A detailed look at the nature and purpose of prayer from a Jewish prayerbook. A definition that sheds any superficiality and uncovers a deep and introspective rite that transforms the soul.
The ArtScroll Siddur contains one of the best definitions of prayer found anywhere. A siddur is a Jewish prayer book that outlines personal and communal prayers for almost any occasion; life, death, loss, birth, success, and everything in-between. It is written from an Orthodox Jewish perspective. The following is an excerpt.
Prayer, a Timeless Need
When we think of the word ‘prayer’ we think of our needs and requests, and the litany is endless: ‘Heal me.’ ‘Enlighten me.’ Enrich me.’ ‘Redeem me.’ ‘Glorify me.’ ‘Forgive me.’
Perhaps our concept of prayer has all been wrong. As children we would ask God to grant our wishes, just as we asked our parent to take us places and to buy us toys. ‘Please, Father take me to . . . !’ ‘Please, Mother, buy me that . . .!’ ‘Please God, give me this . . .!’ Rather than fall into the modern trap of insisting that man can control so much of his life and environment that he need not pray, let us examine what prayer really is, and always was. When we are done, we will realize that the commandment to pray is no less binding today than ever, and that our need for its benefits is perhaps greater than ever.
AS A SYNONYM for a human being the Mishhah (Baba Kamma 2a) uses the name מַבְעֶה [mav’eh], an unfamiliar word that the Talmud (ibid. 3b) derives from the root בעה, to pray. In other words, the Talmud defines man as ‘the creature that prays.’ Furthermore, the Talmud teaches that even נֶפֶשׁ, the life-sustaining soul, is synonymous with prayer (Berachos 5b). Strange. Such definitions appear fitting intensely spiritual observant people — but what of someone whose observance is casual, or a non-believer? The Talmud’s teaching applies even to such people. How, then, is prayer so central to their lives?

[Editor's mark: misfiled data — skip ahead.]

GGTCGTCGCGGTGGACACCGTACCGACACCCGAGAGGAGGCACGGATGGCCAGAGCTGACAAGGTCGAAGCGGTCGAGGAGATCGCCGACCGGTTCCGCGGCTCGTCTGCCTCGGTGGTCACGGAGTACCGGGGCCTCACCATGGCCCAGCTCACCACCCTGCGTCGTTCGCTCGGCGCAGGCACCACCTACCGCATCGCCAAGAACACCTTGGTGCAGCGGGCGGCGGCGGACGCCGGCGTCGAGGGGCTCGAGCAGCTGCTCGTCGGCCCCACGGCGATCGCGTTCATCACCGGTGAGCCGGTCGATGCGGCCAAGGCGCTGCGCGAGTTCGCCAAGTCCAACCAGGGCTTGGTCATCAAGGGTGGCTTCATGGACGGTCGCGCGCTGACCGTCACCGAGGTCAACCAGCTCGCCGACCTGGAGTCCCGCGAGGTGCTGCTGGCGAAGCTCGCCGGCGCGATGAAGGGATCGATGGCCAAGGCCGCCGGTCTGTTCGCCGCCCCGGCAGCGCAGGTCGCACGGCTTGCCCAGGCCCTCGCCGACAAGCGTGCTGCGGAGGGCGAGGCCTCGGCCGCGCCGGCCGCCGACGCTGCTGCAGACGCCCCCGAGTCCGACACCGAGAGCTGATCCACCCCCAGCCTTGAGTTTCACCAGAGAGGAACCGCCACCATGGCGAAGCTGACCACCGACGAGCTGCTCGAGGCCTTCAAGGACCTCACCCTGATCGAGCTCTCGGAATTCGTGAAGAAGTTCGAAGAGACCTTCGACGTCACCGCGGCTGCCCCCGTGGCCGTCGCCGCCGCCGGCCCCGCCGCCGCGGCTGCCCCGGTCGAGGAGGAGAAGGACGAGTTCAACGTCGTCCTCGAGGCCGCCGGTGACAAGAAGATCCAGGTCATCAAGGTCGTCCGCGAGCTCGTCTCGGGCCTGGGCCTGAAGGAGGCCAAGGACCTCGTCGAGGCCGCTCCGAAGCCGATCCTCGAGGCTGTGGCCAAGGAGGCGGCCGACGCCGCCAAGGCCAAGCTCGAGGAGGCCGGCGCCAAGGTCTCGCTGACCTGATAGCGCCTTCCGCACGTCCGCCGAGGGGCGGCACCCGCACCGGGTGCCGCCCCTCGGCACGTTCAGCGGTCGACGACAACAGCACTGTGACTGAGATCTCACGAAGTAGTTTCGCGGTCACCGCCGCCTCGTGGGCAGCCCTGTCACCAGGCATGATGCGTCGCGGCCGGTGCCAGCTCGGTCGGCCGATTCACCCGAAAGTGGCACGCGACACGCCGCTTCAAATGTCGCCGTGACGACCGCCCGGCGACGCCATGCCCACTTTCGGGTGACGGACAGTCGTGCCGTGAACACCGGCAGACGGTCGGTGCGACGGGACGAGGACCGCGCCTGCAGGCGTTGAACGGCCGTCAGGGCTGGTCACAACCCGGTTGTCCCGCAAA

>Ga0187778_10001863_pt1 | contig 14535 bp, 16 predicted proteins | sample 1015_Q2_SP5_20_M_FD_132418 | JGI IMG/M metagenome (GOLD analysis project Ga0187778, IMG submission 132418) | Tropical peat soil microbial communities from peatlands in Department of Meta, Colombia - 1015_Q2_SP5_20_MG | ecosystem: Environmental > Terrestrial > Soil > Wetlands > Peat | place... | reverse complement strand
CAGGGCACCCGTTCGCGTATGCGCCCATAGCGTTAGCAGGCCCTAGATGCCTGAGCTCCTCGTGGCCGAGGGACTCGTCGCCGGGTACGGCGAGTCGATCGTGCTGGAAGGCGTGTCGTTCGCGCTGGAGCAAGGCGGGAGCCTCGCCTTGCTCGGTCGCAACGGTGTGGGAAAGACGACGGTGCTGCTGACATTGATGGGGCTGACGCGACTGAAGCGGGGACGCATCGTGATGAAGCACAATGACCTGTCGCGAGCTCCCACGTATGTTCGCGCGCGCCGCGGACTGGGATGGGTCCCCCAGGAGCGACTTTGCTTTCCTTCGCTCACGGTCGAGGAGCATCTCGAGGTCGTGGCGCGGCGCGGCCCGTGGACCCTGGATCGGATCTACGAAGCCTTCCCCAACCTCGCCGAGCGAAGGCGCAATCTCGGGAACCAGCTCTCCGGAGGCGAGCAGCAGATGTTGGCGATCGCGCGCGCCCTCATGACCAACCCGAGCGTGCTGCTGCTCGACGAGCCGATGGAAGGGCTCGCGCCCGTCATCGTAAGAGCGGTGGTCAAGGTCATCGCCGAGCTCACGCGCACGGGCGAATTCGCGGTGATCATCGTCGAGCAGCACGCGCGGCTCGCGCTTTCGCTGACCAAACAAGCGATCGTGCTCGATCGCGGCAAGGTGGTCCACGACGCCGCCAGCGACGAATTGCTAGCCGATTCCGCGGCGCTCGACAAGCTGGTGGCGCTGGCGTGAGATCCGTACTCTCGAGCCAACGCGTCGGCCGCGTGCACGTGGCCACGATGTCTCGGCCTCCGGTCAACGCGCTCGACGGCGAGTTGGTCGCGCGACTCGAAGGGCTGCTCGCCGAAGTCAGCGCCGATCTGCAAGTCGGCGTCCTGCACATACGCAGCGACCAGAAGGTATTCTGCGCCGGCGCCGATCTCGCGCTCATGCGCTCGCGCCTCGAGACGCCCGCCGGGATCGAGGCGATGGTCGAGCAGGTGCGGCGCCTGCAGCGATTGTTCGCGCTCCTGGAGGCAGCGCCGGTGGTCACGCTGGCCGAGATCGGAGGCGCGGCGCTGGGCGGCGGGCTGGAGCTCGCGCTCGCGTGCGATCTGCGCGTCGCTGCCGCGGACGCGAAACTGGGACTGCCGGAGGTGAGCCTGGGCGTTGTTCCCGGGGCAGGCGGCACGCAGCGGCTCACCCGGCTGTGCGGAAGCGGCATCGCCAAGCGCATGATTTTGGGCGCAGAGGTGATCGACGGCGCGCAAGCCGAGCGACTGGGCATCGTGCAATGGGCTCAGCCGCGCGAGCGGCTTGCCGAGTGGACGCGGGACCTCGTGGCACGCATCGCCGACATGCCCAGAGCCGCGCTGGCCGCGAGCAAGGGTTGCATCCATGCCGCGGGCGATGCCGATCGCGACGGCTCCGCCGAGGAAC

What is man but his soul, for his soul and intelligence are what make him ‘man’ rather than simply a higher order of beast. And what is man’s soul but his innermost longing, whatever matters to him most? As the Sages pithily expressed it, a burglar prays for God’s help as he prepares to enter the home of his victim (Berachos 63b in Ein Yaakov). Incongruous, is it not, that on the threshold of a sin that may result in violence, even murder, the thief asks for the help of the One Who commands him to desist? Yes, but because his most sincere desire is to commit his crime undetected, his soul cries out for success. Wherever one puts his faith is a form of prayer, whether or not that word is in his vocabulary (Michtav MeEliyahu).
Prayer, then, is not a list of requests. It is an introspective process, a clarifying, refining process of discovering what one is, what he should be, and how to achieve the transformation. Indeed, the commandment to pray is expressed by the Torah as a service of the heart, not of the mouth (Taanis 2a).